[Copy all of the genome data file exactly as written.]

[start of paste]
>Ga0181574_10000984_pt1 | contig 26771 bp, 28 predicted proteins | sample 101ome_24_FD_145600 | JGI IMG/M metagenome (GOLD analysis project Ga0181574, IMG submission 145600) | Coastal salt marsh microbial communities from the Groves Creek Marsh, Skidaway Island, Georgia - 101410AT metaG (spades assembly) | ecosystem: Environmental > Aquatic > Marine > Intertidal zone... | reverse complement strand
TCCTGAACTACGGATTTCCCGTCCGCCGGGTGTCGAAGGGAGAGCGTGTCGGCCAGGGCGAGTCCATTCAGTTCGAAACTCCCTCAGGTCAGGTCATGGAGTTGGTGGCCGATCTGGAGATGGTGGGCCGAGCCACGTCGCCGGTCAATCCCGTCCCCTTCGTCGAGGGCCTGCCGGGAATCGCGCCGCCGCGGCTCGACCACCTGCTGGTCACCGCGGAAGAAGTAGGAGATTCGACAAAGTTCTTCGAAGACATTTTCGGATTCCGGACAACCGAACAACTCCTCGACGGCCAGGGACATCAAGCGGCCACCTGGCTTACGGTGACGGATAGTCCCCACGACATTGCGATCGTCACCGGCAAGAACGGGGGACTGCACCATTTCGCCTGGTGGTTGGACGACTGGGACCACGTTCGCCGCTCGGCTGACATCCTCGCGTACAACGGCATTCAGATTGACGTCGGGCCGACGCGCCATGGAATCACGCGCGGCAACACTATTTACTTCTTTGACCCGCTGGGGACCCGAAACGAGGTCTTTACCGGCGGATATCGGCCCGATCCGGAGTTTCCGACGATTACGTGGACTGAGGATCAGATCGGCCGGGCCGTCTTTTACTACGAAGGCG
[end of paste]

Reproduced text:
>Ga0181574_10000984_pt1 | contig 26771 bp, 28 predicted proteins | sample 101ome_24_FD_145600 | JGI IMG/M metagenome (GOLD analysis project Ga0181574, IMG submission 145600) | Coastal salt marsh microbial communities from the Groves Creek Marsh, Skidaway Island, Georgia - 101410AT metaG (spades assembly) | ecosystem: Environmental > Aquatic > Marine > Intertidal zone... | reverse complement strand
TCCTGAACTACGGATTTCCCGTCCGCCGGGTGTCGAAGGGAGAGCGTGTCGGCCAGGGCGAGTCCATTCAGTTCGAAACTCCCTCAGGTCAGGTCATGGAGTTGGTGGCCGATCTGGAGATGGTGGGCCGAGCCACGTCGCCGGTCAATCCCGTCCCCTTCGTCGAGGGCCTGCCGGGAATCGCGCCGCCGCGGCTCGACCACCTGCTGGTCACCGCGGAAGAAGTAGGAGATTCGACAAAGTTCTTCGAAGACATTTTCGGATTCCGGACAACCGAACAACTCCTCGACGGCCAGGGACATCAAGCGGCCACCTGGCTTACGGTGACGGATAGTCCCCACGACATTGCGATCGTCACCGGCAAGAACGGGGGACTGCACCATTTCGCCTGGTGGTTGGACGACTGGGACCACGTTCGCCGCTCGGCTGACATCCTCGCGTACAACGGCATTCAGATTGACGTCGGGCCGACGCGCCATGGAATCACGCGCGGCAACACTATTTACTTCTTTGACCCGCTGGGGACCCGAAACGAGGTCTTTACCGGCGGATATCGGCCCGATCCGGAGTTTCCGACGATTACGTGGACTGAGGATCAGATCGGCCGGGCCGTCTTTTACTACGAAGGCG